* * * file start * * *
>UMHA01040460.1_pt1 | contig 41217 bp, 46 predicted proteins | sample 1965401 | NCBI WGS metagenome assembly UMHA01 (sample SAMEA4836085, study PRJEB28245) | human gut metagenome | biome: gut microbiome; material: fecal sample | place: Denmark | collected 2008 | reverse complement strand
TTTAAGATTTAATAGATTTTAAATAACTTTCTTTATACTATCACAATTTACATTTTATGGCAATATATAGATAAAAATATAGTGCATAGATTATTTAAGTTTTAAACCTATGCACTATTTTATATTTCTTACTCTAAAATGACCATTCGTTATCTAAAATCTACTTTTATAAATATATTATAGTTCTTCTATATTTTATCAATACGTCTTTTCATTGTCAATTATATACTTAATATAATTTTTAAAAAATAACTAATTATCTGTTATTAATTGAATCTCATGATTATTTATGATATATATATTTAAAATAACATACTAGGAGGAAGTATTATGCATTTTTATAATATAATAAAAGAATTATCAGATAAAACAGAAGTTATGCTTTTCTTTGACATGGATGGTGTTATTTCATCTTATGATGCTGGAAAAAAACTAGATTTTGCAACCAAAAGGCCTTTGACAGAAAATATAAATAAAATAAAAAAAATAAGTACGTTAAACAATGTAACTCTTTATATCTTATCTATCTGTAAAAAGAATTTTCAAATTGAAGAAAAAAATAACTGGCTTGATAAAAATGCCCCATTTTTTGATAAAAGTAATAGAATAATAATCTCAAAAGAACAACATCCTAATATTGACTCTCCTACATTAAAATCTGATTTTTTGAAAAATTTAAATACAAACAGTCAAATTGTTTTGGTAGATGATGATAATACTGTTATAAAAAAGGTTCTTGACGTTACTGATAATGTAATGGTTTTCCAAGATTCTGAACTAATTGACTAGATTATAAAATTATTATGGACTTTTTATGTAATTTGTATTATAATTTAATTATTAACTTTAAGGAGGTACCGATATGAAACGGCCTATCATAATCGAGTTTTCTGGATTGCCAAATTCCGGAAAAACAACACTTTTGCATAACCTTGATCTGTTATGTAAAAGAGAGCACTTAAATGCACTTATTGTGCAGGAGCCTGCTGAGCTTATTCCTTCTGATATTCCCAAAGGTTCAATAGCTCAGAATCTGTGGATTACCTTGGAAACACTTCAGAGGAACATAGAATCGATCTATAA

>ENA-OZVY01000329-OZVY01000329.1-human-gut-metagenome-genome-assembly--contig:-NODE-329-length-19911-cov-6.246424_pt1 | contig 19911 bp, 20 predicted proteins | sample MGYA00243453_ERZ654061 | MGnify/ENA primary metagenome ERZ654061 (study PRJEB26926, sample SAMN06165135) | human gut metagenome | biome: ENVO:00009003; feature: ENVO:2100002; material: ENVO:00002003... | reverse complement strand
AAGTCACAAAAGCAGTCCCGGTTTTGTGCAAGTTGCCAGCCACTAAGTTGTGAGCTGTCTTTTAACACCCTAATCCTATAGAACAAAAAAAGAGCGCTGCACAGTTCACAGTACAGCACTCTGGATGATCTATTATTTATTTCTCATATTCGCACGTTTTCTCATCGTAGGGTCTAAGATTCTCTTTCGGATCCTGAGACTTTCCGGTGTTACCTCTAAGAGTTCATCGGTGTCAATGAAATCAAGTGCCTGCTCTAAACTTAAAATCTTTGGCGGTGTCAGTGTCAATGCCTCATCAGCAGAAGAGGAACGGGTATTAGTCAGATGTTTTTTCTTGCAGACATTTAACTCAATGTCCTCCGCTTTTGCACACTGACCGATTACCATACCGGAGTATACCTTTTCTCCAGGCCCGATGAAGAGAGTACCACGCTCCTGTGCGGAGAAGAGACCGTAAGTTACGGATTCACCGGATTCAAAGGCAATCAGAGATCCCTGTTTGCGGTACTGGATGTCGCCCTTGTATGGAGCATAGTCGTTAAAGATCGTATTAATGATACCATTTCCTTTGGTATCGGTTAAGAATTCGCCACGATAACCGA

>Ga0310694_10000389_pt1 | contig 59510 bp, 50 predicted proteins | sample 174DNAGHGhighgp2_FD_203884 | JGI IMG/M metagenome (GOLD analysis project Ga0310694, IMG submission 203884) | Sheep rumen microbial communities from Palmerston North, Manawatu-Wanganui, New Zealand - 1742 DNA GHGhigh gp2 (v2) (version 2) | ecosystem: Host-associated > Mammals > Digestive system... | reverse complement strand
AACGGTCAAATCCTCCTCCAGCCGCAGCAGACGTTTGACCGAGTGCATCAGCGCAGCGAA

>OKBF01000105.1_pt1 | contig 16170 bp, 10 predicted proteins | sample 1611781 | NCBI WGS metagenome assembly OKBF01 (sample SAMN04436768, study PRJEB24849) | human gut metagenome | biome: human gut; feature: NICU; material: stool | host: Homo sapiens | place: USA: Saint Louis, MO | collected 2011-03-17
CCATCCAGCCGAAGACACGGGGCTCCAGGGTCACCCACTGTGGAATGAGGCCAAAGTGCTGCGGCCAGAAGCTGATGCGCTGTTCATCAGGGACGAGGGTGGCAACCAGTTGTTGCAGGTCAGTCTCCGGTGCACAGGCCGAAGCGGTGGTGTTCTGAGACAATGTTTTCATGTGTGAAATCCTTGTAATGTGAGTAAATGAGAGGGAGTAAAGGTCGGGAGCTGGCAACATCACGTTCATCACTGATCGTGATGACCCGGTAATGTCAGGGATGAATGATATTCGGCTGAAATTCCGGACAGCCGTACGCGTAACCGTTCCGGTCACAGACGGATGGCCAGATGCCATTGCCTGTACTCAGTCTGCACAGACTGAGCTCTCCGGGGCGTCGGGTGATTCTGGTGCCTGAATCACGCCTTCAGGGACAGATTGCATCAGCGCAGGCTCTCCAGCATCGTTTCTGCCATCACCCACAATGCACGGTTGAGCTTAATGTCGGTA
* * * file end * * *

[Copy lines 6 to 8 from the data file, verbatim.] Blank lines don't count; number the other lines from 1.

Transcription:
AACGGTCAAATCCTCCTCCAGCCGCAGCAGACGTTTGACCGAGTGCATCAGCGCAGCGAA

>OKBF01000105.1_pt1 | contig 16170 bp, 10 predicted proteins | sample 1611781 | NCBI WGS metagenome assembly OKBF01 (sample SAMN04436768, study PRJEB24849) | human gut metagenome | biome: human gut; feature: NICU; material: stool | host: Homo sapiens | place: USA: Saint Louis, MO | collected 2011-03-17
CCATCCAGCCGAAGACACGGGGCTCCAGGGTCACCCACTGTGGAATGAGGCCAAAGTGCTGCGGCCAGAAGCTGATGCGCTGTTCATCAGGGACGAGGGTGGCAACCAGTTGTTGCAGGTCAGTCTCCGGTGCACAGGCCGAAGCGGTGGTGTTCTGAGACAATGTTTTCATGTGTGAAATCCTTGTAATGTGAGTAAATGAGAGGGAGTAAAGGTCGGGAGCTGGCAACATCACGTTCATCACTGATCGTGATGACCCGGTAATGTCAGGGATGAATGATATTCGGCTGAAATTCCGGACAGCCGTACGCGTAACCGTTCCGGTCACAGACGGATGGCCAGATGCCATTGCCTGTACTCAGTCTGCACAGACTGAGCTCTCCGGGGCGTCGGGTGATTCTGGTGCCTGAATCACGCCTTCAGGGACAGATTGCATCAGCGCAGGCTCTCCAGCATCGTTTCTGCCATCACCCACAATGCACGGTTGAGCTTAATGTCGGTA